Seeing past the behaviour on the street to the person within.

Our personal comfort levels are high because have worked in this environment for many years. We can "read the street". We feel less threatened by crowds of people selling drugs and shooting up on corners and in doorways and alleys. We are aware of the street scene as a lifestyle. And, like any lifestyle, underneath the obvious chaos, there is a logic, a set of rules these folks use to get through the day.

We cannot forget that we are on the street and need to be aware of sudden changes in the social temperature. There is always the possibility of violence: fights, noises of anger breaking glass, body fluids. We have to be ready to get out of any place quickly. Never take the calm for granted.

Being alone on the strip will always feel uncomfortable but as you become more comfortable in the chaotic environment, you will be able to expand your personal safety zone and trust your own judgment. Greet people as you pass them in hotel corridors. Residents here have a generally positive perception of nurses.

There are things we learn.

  • We often don't get into a SRO elevator if we feel uncomfortable with the others getting in.
  • We walk quickly, make little eye contact. This just boils down to another aspect of respect for the people living here, their rules - conventions, if you like, their customs - say this is the way 'normal' people here behave.
  • React politely at open doors.
  • Don't stare on the streets or act too inquisitive since this makes them uncomfortable. This is, strangely enough, a private world. They are shooting up in the street because they have no place else to use. This is their home. They can't stop you from walking through their living room because it's public property. It's not wise to escalate the situation with bad manners.
  • Think in terms of pre-emptive de-escalation. Lie low if a fight breaks out in a hallway. Don't speak unless addressed directly.
  • Many of the same people who will speak easily with us at in their room will ignore us on the street.
  • Likewise, don't bother being offended by this; you're wasting your energy. It's like going to Paris and being annoyed by all the people who don't speak English.
  • Our presence on the street can be seen as invading their 'biz' territory. Act accordingly.
  • But don't delude yourself into thinking "When in Rome, do as the Romans do." You don't have a clue what these Romans do, so don't try to fake it. You are lying, they know it and resent it. Don't crash their party when you're there to serve the drinks.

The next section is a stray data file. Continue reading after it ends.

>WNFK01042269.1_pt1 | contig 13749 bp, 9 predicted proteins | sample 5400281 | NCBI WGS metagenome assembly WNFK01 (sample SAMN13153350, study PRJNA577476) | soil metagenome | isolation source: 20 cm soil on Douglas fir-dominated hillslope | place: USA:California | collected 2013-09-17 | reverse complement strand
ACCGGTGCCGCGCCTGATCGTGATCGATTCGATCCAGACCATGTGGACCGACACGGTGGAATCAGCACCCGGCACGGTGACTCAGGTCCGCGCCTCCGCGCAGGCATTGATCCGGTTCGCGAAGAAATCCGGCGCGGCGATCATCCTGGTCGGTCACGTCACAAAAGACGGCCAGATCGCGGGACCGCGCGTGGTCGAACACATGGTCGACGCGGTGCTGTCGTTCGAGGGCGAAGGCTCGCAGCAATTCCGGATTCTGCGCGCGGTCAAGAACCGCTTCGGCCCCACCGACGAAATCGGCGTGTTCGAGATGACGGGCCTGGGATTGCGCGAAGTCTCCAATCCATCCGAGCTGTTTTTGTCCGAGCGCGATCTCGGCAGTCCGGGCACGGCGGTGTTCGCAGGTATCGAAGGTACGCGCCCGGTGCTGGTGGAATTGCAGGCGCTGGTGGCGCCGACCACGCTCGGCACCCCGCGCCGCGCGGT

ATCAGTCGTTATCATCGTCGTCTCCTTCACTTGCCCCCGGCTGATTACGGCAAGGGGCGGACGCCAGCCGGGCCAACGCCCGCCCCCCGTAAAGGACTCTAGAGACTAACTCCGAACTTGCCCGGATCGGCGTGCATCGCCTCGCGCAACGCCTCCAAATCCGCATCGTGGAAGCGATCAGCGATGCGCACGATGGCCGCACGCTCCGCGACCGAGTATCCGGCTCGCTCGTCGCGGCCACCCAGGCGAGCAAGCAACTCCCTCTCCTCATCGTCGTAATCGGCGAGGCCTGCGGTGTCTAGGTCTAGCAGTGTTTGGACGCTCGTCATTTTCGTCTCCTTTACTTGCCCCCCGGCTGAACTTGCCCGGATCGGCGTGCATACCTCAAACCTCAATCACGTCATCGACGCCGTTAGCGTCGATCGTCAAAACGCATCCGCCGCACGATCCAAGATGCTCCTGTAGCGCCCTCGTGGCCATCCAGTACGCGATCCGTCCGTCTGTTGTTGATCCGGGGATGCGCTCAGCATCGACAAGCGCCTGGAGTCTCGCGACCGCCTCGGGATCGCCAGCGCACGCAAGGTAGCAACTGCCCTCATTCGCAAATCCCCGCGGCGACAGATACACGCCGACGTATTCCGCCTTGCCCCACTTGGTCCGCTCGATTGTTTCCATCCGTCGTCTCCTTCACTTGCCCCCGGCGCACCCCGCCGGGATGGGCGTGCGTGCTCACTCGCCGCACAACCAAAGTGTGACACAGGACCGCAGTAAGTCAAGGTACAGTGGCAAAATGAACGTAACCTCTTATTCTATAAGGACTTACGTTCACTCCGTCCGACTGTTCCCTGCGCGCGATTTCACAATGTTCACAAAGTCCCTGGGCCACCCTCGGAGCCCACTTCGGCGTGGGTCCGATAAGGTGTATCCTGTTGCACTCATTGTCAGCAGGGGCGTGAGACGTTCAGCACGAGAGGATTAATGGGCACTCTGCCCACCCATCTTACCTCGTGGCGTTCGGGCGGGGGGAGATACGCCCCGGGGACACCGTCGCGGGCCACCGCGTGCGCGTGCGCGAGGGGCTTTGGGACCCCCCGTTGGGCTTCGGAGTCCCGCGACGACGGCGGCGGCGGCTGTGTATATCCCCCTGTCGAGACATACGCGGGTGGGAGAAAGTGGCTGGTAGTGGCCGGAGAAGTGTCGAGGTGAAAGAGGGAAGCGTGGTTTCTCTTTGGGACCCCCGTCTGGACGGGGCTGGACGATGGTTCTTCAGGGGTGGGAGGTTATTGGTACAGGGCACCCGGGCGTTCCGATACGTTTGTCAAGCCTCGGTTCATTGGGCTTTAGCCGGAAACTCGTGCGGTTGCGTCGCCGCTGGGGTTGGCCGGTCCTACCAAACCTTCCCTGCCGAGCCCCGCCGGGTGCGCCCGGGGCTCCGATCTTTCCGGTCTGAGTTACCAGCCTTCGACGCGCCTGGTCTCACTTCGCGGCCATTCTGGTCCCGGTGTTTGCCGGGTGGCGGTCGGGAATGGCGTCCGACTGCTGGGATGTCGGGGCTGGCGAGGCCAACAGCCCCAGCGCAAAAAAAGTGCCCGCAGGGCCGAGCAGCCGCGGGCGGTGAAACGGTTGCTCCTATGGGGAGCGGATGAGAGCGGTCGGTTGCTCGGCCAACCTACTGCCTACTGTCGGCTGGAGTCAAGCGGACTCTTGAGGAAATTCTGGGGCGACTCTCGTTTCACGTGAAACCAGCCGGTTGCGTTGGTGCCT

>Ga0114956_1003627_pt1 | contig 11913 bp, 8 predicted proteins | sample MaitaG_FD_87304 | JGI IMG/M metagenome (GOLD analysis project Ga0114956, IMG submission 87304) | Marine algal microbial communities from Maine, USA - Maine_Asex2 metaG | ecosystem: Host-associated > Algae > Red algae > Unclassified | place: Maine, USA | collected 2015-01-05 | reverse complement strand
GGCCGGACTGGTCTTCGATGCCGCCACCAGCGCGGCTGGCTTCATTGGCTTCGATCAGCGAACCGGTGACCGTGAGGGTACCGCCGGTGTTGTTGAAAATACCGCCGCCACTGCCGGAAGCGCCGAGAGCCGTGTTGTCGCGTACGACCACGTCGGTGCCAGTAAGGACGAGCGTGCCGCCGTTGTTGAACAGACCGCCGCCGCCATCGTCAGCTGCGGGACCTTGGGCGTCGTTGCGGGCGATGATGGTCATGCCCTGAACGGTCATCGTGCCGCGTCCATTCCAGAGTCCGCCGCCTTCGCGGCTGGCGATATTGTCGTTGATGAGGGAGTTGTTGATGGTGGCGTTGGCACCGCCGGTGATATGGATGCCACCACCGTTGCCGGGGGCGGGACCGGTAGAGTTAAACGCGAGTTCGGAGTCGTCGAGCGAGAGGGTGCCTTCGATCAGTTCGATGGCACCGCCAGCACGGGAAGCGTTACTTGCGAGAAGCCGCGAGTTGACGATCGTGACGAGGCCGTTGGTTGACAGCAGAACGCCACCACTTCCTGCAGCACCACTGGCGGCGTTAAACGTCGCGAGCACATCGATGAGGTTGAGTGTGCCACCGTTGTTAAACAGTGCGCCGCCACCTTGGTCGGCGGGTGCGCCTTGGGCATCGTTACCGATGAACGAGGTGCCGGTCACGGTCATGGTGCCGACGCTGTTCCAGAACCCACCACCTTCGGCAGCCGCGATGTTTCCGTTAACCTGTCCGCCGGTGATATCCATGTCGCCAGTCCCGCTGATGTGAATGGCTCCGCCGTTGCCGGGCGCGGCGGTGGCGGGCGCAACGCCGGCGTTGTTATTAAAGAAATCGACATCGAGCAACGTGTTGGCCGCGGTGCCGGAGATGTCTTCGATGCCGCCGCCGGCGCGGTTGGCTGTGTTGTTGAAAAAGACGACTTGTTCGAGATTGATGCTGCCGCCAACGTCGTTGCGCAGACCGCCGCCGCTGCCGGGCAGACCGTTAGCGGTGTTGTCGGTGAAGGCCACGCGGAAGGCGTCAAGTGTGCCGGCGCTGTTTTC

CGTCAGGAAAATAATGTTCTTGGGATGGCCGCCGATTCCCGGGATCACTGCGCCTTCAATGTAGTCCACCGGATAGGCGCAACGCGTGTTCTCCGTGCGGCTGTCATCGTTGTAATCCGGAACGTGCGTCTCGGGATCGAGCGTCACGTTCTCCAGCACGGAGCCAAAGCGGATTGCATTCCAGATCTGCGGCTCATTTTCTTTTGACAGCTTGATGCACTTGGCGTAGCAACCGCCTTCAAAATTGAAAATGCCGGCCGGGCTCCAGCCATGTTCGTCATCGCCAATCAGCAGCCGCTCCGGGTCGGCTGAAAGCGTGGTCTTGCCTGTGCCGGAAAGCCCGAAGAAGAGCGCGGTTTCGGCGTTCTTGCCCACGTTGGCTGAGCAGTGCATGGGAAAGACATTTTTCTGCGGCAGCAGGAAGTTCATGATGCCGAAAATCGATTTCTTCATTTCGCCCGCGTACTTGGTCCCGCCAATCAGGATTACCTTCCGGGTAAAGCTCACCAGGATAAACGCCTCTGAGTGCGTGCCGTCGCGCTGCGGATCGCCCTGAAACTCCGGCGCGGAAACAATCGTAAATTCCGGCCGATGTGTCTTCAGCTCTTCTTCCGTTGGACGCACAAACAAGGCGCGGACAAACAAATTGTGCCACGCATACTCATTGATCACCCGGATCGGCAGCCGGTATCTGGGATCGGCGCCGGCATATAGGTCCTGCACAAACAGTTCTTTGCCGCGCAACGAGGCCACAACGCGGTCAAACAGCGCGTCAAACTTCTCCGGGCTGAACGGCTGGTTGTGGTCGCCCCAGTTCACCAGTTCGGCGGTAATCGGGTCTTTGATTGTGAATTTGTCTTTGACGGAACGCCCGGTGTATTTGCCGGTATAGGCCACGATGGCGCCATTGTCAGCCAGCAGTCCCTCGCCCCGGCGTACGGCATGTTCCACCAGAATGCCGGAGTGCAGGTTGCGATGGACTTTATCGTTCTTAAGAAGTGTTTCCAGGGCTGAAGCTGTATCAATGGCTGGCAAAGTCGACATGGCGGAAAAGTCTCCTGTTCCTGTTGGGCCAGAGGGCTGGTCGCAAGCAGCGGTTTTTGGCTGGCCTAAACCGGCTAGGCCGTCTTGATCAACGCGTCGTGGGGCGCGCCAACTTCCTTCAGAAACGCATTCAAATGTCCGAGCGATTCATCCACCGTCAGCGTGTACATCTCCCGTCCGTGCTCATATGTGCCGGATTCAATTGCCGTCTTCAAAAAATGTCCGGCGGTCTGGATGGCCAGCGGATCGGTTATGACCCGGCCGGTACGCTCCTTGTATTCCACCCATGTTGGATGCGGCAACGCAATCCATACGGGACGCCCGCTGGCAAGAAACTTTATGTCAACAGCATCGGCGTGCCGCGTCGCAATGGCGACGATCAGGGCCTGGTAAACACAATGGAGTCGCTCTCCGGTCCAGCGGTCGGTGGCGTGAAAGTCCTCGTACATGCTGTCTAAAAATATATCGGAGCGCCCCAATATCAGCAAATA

This way of doing business, this paradigm if you will, has some powerful benefits:
  • We last longer. If one of us is having a rough day, another can pick up the slack. Since the understanding of the ABC approach is shared between us, we can keep the ball rolling.
  • We look at the same set of patients in two different ways. This is invaluable. Our usual conclusion is an amalgam of the views.
  • The close space within which we work forces us to rely on each other. We develop a deep understanding of our very complicated relationships with our clients and we share our ideas. When we see separate patients exclusively, this blending of ideas is far more limited.
  • There is less fear. Two nurses in a hotel full of very unpredictable souls have a much better chance of thinking their way through points of potential problems. Not only two minds to bear on the situation, but just as importantly two pair of eyes and ears. And voices: a technique we call "talk-n-walk" where one of us engages the patient in conversation while the other gets the job done has gotten us through many situations where one nurse would not have been able to do anything.
All of this leads to improvements in both effectiveness and efficiency. The efficiency is arguably measurable. Over time, a two-nurse team will average more measurable actions than two separate nurses operating in the same environment. Some of this may be attributable to fact that we know our clients well enough that we would be more efficient in any case. But much has to be made of the fact that two skilled nurses are more likely to come up with the right approach and solution the first time. Simply put, two-nurse visits are more likely to do the right thing. This reduces the number of errors and increases the likelihood that ensuing visits will be more efficient. No backtracking or floundering around for an alternative solution.

If we more often start the therapy off right in the first place, there would seem to be a good chance that the patient is going to more readily comply. And, in DTES, compliance is worth its weight in gold. Since we can show the residents a good track record, their confidence in us - and the confidences they share with us - goes up. And it certainly does improve our safety factor to have the residents thinking of us as trustworthy.